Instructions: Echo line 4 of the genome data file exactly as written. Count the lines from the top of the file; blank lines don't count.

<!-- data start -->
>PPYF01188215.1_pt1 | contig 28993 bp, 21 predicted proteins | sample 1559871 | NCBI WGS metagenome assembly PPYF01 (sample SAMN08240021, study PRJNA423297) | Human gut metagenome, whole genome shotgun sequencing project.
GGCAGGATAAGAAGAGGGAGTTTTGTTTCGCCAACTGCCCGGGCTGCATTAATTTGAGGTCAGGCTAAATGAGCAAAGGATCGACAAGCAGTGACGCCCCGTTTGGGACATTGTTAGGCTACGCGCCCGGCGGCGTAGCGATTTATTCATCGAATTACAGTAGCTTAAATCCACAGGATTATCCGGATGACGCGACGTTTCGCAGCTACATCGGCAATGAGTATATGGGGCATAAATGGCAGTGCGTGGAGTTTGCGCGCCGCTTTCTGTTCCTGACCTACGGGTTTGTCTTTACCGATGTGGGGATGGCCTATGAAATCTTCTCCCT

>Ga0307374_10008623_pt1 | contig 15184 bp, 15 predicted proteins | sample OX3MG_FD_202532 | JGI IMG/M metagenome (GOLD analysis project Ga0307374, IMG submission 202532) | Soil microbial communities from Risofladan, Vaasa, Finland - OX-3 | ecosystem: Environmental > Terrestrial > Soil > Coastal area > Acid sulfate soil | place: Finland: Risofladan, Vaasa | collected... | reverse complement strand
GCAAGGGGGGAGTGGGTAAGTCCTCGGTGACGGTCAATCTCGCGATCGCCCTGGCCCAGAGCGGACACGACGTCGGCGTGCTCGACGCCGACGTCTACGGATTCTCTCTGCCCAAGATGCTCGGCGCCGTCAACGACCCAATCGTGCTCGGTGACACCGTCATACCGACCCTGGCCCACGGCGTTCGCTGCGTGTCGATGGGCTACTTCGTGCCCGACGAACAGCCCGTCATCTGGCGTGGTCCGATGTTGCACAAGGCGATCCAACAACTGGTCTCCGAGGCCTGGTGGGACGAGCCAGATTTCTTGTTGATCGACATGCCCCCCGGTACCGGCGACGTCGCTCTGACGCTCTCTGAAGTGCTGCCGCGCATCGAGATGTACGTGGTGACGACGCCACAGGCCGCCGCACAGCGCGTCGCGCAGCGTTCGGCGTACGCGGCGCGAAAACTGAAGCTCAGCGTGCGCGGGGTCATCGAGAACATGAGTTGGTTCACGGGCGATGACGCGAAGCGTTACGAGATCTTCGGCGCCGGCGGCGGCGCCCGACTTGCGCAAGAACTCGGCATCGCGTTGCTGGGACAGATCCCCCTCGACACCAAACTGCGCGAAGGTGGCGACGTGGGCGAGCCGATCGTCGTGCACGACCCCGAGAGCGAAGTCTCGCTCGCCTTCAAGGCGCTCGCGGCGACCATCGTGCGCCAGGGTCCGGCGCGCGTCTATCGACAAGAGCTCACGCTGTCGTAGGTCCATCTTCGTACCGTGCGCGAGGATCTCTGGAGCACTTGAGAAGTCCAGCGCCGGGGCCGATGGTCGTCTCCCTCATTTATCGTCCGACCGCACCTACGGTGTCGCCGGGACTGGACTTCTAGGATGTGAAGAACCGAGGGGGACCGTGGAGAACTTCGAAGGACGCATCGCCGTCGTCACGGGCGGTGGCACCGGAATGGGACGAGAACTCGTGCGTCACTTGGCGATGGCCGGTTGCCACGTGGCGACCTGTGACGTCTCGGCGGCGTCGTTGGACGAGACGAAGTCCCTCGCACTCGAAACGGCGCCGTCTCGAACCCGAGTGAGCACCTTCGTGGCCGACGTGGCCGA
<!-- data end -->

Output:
GCAAGGGGGGAGTGGGTAAGTCCTCGGTGACGGTCAATCTCGCGATCGCCCTGGCCCAGAGCGGACACGACGTCGGCGTGCTCGACGCCGACGTCTACGGATTCTCTCTGCCCAAGATGCTCGGCGCCGTCAACGACCCAATCGTGCTCGGTGACACCGTCATACCGACCCTGGCCCACGGCGTTCGCTGCGTGTCGATGGGCTACTTCGTGCCCGACGAACAGCCCGTCATCTGGCGTGGTCCGATGTTGCACAAGGCGATCCAACAACTGGTCTCCGAGGCCTGGTGGGACGAGCCAGATTTCTTGTTGATCGACATGCCCCCCGGTACCGGCGACGTCGCTCTGACGCTCTCTGAAGTGCTGCCGCGCATCGAGATGTACGTGGTGACGACGCCACAGGCCGCCGCACAGCGCGTCGCGCAGCGTTCGGCGTACGCGGCGCGAAAACTGAAGCTCAGCGTGCGCGGGGTCATCGAGAACATGAGTTGGTTCACGGGCGATGACGCGAAGCGTTACGAGATCTTCGGCGCCGGCGGCGGCGCCCGACTTGCGCAAGAACTCGGCATCGCGTTGCTGGGACAGATCCCCCTCGACACCAAACTGCGCGAAGGTGGCGACGTGGGCGAGCCGATCGTCGTGCACGACCCCGAGAGCGAAGTCTCGCTCGCCTTCAAGGCGCTCGCGGCGACCATCGTGCGCCAGGGTCCGGCGCGCGTCTATCGACAAGAGCTCACGCTGTCGTAGGTCCATCTTCGTACCGTGCGCGAGGATCTCTGGAGCACTTGAGAAGTCCAGCGCCGGGGCCGATGGTCGTCTCCCTCATTTATCGTCCGACCGCACCTACGGTGTCGCCGGGACTGGACTTCTAGGATGTGAAGAACCGAGGGGGACCGTGGAGAACTTCGAAGGACGCATCGCCGTCGTCACGGGCGGTGGCACCGGAATGGGACGAGAACTCGTGCGTCACTTGGCGATGGCCGGTTGCCACGTGGCGACCTGTGACGTCTCGGCGGCGTCGTTGGACGAGACGAAGTCCCTCGCACTCGAAACGGCGCCGTCTCGAACCCGAGTGAGCACCTTCGTGGCCGACGTGGCCGA